Where should data from the Internet of Things go? We’ve got great technology in the Wolfram Language for interpreting, visualizing, analyzing, querying and otherwise doing interesting things with it. But the question is, how should the data from all those connected devices and everything else actually get to where good things can be done with it? Today we’re launching what I think is a great solution: the Wolfram Data Drop.
When I first started thinking about the Data Drop, I viewed it mainly as a convenience—a means to get data from here to there. But now that we’ve built the Data Drop, I’ve realized it’s much more than that. And in fact, it’s a major step in our continuing efforts to integrate computation and the real world.
So what is the Wolfram Data Drop? At a functional level, it’s a universal accumulator of data, set up to get—and organize—data coming from sensors, devices, programs, or for that matter, humans or anything else. And to store this data in the cloud in a way that makes it completely seamless to compute with. Continue reading
A few weeks ago we decided to start analyzing all this data. And I have to say that if nothing else it’s been a terrific example of the power of Mathematica and the Wolfram Language for doing data science. (It’ll also be good fodder for the Data Science course I’m starting to create.)
We’d always planned to use the data we collect to enhance our Personal Analytics system. But I couldn’t resist also trying to do some basic science with it.
I’ve always been interested in people and the trajectories of their lives. But I’ve never been able to combine that with my interest in science. Until now. And it’s been quite a thrill over the past few weeks to see the results we’ve been able to get. Sometimes confirming impressions I’ve had; sometimes showing things I never would have guessed. And all along reminding me of phenomena I’ve studied scientifically in A New Kind of Science.
So what does the data look like? Here are the social networks of a few Data Donors—with clusters of friends given different colors. (Anyone can find their own network using Wolfram|Alpha—or the SocialMediaData function in Mathematica.)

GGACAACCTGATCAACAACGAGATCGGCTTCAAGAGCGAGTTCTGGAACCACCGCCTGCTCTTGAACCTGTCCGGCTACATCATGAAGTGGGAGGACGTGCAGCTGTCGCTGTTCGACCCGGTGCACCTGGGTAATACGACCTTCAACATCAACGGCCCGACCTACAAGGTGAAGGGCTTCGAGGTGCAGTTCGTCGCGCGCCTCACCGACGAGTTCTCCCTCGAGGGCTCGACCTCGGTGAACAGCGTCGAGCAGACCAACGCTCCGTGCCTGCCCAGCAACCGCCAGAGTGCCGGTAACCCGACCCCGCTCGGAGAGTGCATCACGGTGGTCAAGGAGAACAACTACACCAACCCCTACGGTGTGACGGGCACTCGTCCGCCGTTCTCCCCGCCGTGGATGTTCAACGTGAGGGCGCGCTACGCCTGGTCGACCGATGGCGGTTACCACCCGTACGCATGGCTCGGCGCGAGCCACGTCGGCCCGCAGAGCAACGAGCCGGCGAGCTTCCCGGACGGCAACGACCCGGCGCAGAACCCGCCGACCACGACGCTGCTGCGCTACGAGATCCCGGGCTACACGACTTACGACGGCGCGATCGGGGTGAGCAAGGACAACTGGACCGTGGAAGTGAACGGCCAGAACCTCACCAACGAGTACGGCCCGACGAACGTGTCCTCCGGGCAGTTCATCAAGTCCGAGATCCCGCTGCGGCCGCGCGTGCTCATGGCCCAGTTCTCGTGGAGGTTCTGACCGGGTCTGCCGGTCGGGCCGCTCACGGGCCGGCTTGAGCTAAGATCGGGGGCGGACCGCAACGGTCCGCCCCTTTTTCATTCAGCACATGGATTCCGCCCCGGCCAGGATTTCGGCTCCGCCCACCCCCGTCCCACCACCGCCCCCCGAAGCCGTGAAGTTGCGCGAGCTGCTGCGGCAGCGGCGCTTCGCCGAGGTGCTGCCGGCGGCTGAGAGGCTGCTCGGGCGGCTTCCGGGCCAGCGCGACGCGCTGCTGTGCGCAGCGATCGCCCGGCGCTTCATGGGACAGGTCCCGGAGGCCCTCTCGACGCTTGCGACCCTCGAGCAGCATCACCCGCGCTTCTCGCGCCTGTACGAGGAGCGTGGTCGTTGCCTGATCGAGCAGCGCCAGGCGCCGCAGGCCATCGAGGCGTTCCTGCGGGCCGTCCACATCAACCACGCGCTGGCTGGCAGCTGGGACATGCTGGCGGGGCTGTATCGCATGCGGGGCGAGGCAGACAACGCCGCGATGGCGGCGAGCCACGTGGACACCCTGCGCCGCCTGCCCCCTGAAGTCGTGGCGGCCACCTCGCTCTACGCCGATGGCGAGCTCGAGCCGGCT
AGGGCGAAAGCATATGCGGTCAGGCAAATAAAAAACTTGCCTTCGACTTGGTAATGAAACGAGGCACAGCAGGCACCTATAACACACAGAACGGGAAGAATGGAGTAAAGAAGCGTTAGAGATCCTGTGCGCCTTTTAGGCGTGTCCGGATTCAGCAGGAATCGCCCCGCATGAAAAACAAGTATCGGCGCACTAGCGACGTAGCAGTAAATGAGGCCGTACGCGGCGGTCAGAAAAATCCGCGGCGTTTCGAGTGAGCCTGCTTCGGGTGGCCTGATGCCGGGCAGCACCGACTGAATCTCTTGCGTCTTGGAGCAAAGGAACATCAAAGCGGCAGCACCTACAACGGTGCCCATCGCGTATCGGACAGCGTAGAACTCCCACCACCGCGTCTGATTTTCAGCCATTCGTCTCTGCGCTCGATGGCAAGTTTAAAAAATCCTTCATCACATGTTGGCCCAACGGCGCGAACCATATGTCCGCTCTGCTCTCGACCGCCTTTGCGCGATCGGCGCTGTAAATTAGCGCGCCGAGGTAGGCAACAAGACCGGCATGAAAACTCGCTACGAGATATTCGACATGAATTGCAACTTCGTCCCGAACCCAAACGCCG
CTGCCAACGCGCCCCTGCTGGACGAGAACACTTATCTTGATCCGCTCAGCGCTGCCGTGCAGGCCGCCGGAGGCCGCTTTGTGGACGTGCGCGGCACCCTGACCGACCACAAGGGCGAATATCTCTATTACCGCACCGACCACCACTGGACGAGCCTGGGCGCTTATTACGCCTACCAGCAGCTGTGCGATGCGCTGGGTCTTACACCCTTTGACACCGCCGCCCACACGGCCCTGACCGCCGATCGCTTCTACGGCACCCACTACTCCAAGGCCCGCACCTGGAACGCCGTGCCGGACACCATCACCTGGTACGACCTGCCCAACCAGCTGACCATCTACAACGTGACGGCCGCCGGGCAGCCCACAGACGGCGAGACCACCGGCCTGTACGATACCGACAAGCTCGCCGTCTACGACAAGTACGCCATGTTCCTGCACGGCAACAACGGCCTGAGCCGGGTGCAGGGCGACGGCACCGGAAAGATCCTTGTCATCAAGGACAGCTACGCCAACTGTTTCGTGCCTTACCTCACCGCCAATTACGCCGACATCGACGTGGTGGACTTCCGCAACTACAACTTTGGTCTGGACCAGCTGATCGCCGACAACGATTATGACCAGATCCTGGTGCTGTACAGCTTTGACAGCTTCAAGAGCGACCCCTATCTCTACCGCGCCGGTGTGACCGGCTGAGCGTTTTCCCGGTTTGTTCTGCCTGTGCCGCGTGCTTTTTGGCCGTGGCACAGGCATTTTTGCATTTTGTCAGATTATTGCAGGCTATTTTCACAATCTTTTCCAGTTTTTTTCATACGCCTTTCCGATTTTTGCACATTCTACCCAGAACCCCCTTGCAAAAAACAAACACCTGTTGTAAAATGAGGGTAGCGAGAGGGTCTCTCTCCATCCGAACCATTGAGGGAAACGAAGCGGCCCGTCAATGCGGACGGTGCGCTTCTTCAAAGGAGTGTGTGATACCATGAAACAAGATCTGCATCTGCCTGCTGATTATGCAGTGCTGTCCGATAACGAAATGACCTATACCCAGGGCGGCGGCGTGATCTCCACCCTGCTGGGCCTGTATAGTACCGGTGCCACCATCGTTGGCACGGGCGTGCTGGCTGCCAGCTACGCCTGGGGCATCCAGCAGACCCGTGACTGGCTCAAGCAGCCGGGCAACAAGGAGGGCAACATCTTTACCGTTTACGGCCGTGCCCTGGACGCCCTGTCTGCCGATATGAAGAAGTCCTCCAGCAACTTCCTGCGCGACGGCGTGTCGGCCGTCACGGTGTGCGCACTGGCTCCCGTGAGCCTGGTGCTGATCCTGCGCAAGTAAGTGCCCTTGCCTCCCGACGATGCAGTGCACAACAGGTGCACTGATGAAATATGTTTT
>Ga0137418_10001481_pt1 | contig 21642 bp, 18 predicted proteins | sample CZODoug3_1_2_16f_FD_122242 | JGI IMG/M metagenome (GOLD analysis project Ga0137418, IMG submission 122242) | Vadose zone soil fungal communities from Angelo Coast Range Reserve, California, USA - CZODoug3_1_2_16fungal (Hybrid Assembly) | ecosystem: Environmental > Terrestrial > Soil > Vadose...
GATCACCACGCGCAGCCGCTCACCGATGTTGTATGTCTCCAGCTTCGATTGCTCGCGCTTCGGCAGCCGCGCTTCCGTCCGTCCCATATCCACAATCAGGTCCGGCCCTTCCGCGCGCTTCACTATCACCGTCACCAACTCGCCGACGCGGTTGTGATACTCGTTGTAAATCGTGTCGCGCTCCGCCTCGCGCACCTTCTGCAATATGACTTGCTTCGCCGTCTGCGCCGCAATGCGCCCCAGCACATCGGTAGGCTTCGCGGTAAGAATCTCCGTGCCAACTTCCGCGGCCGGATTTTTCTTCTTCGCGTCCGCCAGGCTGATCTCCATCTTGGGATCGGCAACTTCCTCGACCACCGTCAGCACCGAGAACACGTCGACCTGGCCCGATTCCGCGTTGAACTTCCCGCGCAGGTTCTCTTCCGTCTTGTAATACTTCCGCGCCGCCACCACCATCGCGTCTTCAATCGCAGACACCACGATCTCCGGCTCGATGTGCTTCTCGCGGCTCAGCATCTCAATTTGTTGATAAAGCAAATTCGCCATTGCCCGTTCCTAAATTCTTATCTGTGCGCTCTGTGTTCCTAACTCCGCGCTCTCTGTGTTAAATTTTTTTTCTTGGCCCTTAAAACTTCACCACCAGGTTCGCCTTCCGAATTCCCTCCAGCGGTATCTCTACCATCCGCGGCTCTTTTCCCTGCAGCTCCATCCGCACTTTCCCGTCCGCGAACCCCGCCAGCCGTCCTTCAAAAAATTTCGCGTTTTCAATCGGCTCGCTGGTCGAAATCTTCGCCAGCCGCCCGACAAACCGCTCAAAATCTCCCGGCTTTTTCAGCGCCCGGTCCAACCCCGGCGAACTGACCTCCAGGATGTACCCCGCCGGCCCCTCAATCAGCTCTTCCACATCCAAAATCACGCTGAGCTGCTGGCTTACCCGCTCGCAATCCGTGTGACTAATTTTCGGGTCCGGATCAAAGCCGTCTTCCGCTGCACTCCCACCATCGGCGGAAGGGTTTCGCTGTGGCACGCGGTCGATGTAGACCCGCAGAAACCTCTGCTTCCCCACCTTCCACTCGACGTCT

Note added: Since this blog was written, Facebook has modified their API to make much less information available about Facebook friends. While I think adding privacy controls is a good idea, what Facebook has done reduces the richness of the results that Wolfram|Alpha Personal Analytics can give for Facebook users.
After I wrote about doing personal analytics with data I’ve collected about myself, many people asked how they could do similar things themselves.
Now of course most people haven’t been doing the kind of data collecting that I’ve been doing for the past couple of decades. But these days a lot of people do have a rich source of data about themselves: their Facebook histories.
And today I’m excited to announce that we’ve developed a first round of capabilities in Wolfram|Alpha to let anyone do personal analytics with Facebook data. Wolfram|Alpha knows about all kinds of knowledge domains; now it can know about you, and apply its powers of analysis to give you all sorts of personal analytics. And this is just the beginning; over the months to come, particularly as we see about how people use this, we’ll be adding more and more capabilities.
If you’re doing this for the first time, you’ll be prompted to authenticate the Wolfram Connection app in Facebook, and then sign in to Wolfram|Alpha (yes, it’s free). And as soon as you’ve done that, Wolfram|Alpha will immediately get to work generating a personal analytics report from the data it can get about you through Facebook.
Here’s the beginning of the report I get today when I do this:
Yes, it was my birthday yesterday. And yes, as my children are fond of pointing out, I’m getting quite ancient… Continue reading
One day I’m sure everyone will routinely collect all sorts of data about themselves. But because I’ve been interested in data for a very long time, I started doing this long ago. I actually assumed lots of other people were doing it too, but apparently they were not. And so now I have what is probably one of the world’s largest collections of personal data.
Every day—in an effort at “self awareness”—I have automated systems send me a few emails about the day before. But even though I’ve been accumulating data for years—and always meant to analyze it—I’ve never actually gotten around to doing it. But with Mathematica and the automated data analysis capabilities we just released in Wolfram|Alpha Pro, I thought now would be a good time to finally try taking a look—and to use myself as an experimental subject for studying what one might call “personal analytics”.
Let’s start off talking about email. I have a complete archive of all my email going back to 1989—a year after Mathematica was released, and two years after I founded Wolfram Research. Here’s a plot with a dot showing the time of each of the third of a million emails I’ve sent since 1989: